Howard, Chapter 5.

Journal articles.


Motility at the Macromolecular Level

Forces by Polymerization - Concept of Equilibrium Force - Motor Proteins - Molecular Springs

Examples: Listeria, Acto-myosin Motors, Kinesin, Vorticellid

Howard, Chapter 10.

Journal articles.


Linear Elasticity

Continuum Mechanics - Basis of Linear Elasticity: Stress, Strain vs. Strain-rate, Hooke’s Law, Experiments to Measure the Moduli

Tissue Mechanics

Composition and Structure of the Extracellular Matrix (ECM)

Collagens, Proteoglycans, Elastin - Cellular Synthesis and Secretion of ECM Macromolecules - Cell-mediated Assembly of ECM


Journal articles.

Comper, W. D., ed. Extracellular Matrix. Collagen Superfamily, Proteoglycan Superfamily, and Elastin.


Pushing and Pulling on Molecules

Guest Lecturer: Prof. Matt Lang


Elastic (Time-Independent) Behavior of Tissues

Stress and Strain in Tissues Modeled via Hookian Constitutive Law - Homogeneous/NonHomogeneous - Isotropic/Anisotropic - Linear/Nonlinear Behavior of Tissues and Relation to the ECM - Relation between Molecular Constituents and Macroscopic Tensile, Compressive, and Shear Properties of Connective Tissues



Isotropic Cross-linked Gels Compared to Fibrous Tissues such as Arterial Wall, Cornea (Relevant to Corneal Dystrophy), Tendon, Ligament, Cartilage, Bone, Lung



Grodzinsky, “Time Dependent Mechanical Behavior of Hydrated Biological Tissues,” from [GKM-Text].

Journal articles.


Viscoelastic (Time-Dependent) Behavior of Tissues

Time-dependent Viscoelastic Behavior of Tissues as Single-phase Materials - Transient Behavior (Creep and Stress Relaxation) - Dynamic Behavior (Storage and Loss Moduli) - Lumped Parameter Models (Advantages and Limitations)


Journal articles.



Grodzinsky, “Time Dependent Mechanical Behavior of Hydrated Biological Tissues,” from [GKM-Text].

L14 Viscoelastic (Time-Dependent) Behavior of Tissues (cont.)  

Poroelastic (Time-Dependent) Behavior of Tissues

The Role of Fluid/Matrix Interactions in Tissue Biomechanics - Darcy’s Law and Hydraulic Permeability, Continuity, Conservation of Momentum - Creep, Stress Relaxation, Dynamic Moduli Revisited - Poro-viscoelastic Behavior

Examples: Muscle and Soft Tissues in Health and Disease - e.g., Arthritis and Joint Degeneration

Journal articles.

Grodzinsky, “Time Dependent Mechanical Behavior of Hydrated Biological Tissues,” from [GKM-Text].

E1 Midterm Quiz  
L16 Poroelastic (Time-Dependent) Behavior of Tissues (cont.)  

Electromechanical and Physicochemical Properties of Tissues

Role of Electrical and Chemical Phenomena in Determining Tissue Biomechanical Behavior - Fluid Convection of Ions During Tissue Deformation and the Resulting “Electrokinetic” Phenomena - Electrostatic Interactions between Charged ECM

Molecules: Tissue Swelling and Donnan Osmotic Swelling Pressure

Examples: Bone, Muscle, Soft Connective Tissues – Streaming Potentials and Electro-osmosis – Tissue Swelling and Molecular Electromechanical Forces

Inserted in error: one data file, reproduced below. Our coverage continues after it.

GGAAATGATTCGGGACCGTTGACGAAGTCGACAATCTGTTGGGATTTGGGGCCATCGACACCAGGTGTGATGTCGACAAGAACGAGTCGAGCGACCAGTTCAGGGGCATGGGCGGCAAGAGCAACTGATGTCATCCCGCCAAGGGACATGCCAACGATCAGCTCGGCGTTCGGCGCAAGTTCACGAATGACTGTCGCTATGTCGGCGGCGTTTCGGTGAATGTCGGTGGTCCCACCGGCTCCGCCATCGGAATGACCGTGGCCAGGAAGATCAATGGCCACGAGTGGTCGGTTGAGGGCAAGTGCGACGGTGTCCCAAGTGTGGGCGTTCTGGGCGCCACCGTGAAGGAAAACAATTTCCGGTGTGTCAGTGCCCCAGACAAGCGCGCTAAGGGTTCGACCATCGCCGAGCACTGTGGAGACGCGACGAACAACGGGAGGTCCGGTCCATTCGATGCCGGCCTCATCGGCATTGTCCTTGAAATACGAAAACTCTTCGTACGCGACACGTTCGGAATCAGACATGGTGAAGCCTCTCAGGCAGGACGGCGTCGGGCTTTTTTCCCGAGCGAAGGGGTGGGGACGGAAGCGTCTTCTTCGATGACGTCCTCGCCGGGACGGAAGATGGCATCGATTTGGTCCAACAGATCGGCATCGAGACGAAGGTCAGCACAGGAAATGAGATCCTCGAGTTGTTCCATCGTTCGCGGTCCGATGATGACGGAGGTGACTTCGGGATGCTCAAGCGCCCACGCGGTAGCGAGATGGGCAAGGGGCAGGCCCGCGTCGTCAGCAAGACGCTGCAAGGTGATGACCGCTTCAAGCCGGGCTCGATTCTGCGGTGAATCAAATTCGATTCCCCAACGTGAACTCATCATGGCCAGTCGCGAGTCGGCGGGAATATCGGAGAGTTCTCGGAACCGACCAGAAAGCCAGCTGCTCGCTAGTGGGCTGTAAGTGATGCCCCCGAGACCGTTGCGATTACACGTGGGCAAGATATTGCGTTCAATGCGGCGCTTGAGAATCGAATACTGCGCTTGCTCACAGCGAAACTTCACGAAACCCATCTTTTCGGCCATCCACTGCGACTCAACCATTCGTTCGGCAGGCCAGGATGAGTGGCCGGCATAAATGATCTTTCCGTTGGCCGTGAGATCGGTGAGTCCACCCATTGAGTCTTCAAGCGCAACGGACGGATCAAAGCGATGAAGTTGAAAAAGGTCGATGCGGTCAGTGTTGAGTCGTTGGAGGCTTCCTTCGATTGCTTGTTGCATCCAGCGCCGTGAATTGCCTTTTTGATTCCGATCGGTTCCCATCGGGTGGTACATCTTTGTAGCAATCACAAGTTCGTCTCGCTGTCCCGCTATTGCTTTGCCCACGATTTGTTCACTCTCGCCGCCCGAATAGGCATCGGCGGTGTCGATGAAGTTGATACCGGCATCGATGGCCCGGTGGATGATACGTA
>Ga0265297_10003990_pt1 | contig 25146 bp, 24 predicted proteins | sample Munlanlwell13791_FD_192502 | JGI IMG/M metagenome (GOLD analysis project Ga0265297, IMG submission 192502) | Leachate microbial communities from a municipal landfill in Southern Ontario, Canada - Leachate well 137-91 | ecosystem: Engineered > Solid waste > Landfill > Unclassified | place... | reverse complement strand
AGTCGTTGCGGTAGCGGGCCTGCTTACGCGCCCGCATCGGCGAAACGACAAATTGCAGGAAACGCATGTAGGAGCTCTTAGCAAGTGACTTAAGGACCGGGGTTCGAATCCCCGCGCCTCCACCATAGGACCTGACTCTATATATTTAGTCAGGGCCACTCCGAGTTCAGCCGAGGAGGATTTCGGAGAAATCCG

Journal articles.

Grodzinsky, “Time Dependent Mechanical Behavior of Hydrated Biological Tissues,” from [GKM-Text].


Muscle Constriction From the Molecular to Macro Scale

Characteristics of Contracting Muscle - Hill’s Equation - Force-velocity Curves - Muscle Energetics, Activation - Cross-bridge Dynamics - Models for Muscle Behavior

Kamm, chapters on Cell Mechanics from [GKM-text].
Cell Mechanics

Structure of the Cell

Cellular Anatomy, Cytoskeleton, Membrane, Types of Attachment to Neighboring Cells or the ECM, Receptors, Different Cell Types, Experimental Measurements of Mechanical Behavior



Stiffness and Role of Transmembrane Proteins - Equations for a 2-D Elastic Plate - Patch-clamp Experiments - Membrane Cortex - Vesicles: Model Systems

Kamm, chapters on Cell Mechanics from [GKM-text].

Journal articles.


The Cytoskeleton

Fiber Microstructure - Actin and Microtubule Dynamics, Methods of Visualizing Actin Diffusion and Polymerization - Rheology of the Cytoskeleton - Active and Passive Measures of Deformation - Storage and Loss Moduli and their Measurements - Models of the Cytoskeleton: Continuum, Microstructural - Tensegrity, Cellular Solids, Polymer Solution


Kamm, chapters on Cell Mechanics from [GKM-text].


Cell Peeking and Poking

Guest Lecturer: Prof. Peter So

L23 The Cytoskeleton (cont.)  

Cell Adhesion and Aggregation

Cell Adhesion Assays, Cell-free Adhesion Assays - Receptor-ligand Interactions Mediated by the Cytoskeleton and the Cell Membrane - Focal Adhesions

Kamm, chapters on Cell Mechanics from [GKM-text].

Journal articles.


Cell Migration and Mechanotransduction

Measurement of Cell Motility (Speed, Persistence, “Diffusivity”) - Simple Models for Cell Migration - Actin Filament Assembly/Crosslinking and Disassembly - Intracellular Signaling Relating to Physical Force - Molecular Mechanisms of Force Transduction - Force Estimates and Distribution within the Cell

Kamm, chapters on Cell Mechanics from [GKM-text].


Learning Resource Types
Problem Sets
Lecture Notes
Written Assignments